But I’ve also heard from countless wedding vendor friends in the past few months who are absolutely terrified that they and their business may not survive this. I have listened to my business owner friends sobbing (and done a little sobbing myself). I have seen business owners spend countless hours trying to navigate complex loan programs or unemployment applications only to be told funds have run out or they aren’t eligible for anything. I have read articles on major news outlets vilifying wedding vendors for keeping retainers. I have heard stories of amazing colleagues who I know care for their clients being called terrible names and threatened with lawsuits. All just for sticking to a contract that clients willingly signed. 

There seems to be a lot of information flying around that makes wedding vendors seem like we are just greedily keeping retainer money. I promise you that is not the case. We don’t have a pool anywhere in our house full of retainer money that we are swimming around in Scrooge McDuck style every day (maybe one day after this is over though – a gal can dream, right?).

Wedding photography is my only job. It’s a job I love and take seriously but it is also my livelihood. As much as I would love to be able to refund every cent to each client who has to cancel or reschedule to a date I am unavailable, the reality is that my business and I would not financially survive.  The retainer clause in my contract is there to ensure that in the event of cancellations (both during a pandemic or for other reasons that happen occasionally) I am still able to buy groceries, pay my mortgage, and pay the expenses and taxes necessary to running my business.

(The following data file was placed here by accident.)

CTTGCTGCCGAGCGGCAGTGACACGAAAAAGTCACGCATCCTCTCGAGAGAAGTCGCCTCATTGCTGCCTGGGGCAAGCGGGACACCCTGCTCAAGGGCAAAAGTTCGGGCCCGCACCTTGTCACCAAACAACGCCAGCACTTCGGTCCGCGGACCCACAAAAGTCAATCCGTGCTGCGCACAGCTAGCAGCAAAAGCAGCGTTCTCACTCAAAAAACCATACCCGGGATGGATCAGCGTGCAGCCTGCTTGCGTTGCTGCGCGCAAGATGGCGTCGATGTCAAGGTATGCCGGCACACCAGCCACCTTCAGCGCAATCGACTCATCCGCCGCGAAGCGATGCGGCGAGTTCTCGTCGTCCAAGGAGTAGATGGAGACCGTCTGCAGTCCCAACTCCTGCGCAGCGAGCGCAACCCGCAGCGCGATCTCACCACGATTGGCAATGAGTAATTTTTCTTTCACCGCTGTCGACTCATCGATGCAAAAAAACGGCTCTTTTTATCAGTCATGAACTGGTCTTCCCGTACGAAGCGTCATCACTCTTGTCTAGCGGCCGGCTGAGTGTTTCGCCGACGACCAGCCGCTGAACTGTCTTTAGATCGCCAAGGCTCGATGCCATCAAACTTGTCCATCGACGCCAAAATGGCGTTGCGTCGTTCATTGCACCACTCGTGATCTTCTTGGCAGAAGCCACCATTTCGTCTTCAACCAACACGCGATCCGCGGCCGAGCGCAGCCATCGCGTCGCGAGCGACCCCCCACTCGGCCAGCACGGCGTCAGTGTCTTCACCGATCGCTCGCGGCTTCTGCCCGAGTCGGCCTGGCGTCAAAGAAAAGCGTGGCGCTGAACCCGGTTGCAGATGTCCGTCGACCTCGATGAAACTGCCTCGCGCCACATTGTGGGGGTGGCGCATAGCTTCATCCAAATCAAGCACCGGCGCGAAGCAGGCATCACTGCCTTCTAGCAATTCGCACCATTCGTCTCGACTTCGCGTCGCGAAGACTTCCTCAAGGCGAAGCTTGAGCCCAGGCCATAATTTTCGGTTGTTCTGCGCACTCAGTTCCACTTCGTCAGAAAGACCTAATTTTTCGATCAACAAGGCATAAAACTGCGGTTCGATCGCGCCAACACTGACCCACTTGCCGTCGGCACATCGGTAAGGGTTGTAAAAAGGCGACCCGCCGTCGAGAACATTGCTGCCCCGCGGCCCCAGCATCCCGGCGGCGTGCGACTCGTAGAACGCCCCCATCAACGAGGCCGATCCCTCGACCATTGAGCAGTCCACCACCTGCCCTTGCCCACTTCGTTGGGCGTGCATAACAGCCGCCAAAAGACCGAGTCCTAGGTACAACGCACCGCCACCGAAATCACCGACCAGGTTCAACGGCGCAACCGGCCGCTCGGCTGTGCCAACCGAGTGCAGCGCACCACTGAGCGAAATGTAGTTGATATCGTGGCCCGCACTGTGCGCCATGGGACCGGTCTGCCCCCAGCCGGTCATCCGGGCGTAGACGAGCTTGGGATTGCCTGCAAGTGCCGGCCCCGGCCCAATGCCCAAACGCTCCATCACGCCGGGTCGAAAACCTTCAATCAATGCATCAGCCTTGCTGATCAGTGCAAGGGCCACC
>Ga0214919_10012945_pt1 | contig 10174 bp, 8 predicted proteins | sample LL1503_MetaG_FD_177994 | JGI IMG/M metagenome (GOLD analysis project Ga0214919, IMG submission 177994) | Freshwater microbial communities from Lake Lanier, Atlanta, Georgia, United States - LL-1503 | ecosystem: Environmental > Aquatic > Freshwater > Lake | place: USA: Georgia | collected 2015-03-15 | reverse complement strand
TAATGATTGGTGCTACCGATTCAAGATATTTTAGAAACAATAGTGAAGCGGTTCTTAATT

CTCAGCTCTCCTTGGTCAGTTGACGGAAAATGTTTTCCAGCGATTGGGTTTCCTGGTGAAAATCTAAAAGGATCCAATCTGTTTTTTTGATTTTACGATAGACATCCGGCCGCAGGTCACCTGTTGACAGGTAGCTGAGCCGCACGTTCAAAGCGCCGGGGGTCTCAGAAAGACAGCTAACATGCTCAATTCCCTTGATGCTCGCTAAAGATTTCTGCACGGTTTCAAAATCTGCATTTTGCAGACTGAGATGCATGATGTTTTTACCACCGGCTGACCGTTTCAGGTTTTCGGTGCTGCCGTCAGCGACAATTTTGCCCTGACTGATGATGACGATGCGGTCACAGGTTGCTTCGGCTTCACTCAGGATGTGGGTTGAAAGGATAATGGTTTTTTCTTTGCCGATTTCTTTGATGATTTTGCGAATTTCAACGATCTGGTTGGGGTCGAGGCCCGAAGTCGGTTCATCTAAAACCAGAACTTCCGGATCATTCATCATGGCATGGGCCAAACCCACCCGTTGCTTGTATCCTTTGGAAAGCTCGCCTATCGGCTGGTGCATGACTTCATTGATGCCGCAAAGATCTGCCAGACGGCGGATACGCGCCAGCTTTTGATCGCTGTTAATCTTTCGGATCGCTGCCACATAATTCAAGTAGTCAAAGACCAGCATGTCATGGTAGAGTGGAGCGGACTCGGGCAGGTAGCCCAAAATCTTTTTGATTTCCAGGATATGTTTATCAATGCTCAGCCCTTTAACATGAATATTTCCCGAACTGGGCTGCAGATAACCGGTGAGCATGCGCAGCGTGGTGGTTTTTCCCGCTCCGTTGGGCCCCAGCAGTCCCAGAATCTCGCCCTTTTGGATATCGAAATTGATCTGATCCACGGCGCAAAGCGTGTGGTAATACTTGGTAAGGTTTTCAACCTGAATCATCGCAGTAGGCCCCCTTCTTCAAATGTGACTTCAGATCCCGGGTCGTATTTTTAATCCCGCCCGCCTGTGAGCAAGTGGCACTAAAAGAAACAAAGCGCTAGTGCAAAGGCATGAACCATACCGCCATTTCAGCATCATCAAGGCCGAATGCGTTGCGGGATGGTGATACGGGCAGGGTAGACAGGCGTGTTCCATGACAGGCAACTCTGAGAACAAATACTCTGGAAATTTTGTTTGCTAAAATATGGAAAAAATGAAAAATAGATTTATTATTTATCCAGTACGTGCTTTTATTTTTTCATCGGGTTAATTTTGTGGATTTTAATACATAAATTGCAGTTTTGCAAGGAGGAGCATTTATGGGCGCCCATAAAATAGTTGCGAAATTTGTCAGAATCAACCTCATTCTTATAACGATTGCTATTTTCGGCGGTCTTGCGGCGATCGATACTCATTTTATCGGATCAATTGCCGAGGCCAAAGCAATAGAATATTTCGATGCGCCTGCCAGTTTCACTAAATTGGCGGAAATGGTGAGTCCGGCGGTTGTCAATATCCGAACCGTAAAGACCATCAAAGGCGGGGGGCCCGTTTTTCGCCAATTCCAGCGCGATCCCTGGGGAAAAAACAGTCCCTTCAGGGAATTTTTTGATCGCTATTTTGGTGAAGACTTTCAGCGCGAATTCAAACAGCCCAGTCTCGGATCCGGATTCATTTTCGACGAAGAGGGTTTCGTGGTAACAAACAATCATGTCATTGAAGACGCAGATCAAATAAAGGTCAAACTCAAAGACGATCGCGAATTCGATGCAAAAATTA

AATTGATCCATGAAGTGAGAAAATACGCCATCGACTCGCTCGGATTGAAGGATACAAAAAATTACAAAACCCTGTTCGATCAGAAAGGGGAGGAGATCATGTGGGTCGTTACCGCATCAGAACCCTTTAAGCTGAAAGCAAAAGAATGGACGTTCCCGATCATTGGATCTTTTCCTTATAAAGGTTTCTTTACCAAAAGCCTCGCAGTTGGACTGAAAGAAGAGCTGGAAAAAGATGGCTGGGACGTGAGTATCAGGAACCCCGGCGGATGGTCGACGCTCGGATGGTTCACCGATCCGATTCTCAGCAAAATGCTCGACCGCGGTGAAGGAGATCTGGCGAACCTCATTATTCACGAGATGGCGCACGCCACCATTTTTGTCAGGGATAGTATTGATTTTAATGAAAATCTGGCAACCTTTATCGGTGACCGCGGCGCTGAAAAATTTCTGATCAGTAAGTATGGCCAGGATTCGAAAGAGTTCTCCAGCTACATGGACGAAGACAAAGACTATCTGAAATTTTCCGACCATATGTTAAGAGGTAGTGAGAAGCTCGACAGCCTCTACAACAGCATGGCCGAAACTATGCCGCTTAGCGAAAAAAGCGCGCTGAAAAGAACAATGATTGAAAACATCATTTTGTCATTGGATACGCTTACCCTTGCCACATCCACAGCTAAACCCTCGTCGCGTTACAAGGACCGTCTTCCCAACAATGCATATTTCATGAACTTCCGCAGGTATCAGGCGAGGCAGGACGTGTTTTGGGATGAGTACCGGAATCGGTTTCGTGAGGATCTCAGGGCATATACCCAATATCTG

So – it’s clear that the wedding retainer protects wedding vendors, but it also protects clients. How is that so, you might ask??? Well – my super talented colleagues Whitney Tracy and Erin Wheat already wrote a lot about this and frankly they are better at writing than I am so I am just going to direct you to them. 

Your wedding contract and retainer have protected you since the moment you signed and paid.

“When you signed your contract, you invested in having me because my work was the work that felt the best to you. I signed too, because I’m thrilled and honored to be a part of this with you. So yeah, it holds your date. But here’s the thing– vendors (alllll your vendors) are getting COUNTLESS inquiries for your date. There are times in the year where I will get 10-20 inquiries per DAY. So, we may not love the venue, or maybe it’s a smaller booking for us, maybe I get an inquiry that is my DREAM to shoot or is 3 times the income for me– and yet, I turned it down because I had an agreement with you. ” – Erin Wheat (Read the entirety of Erin’s thoughtful post on this here)

“We, like you, are locked in to that legal agreement. We made a legally-binding promise to you that we will hold your date.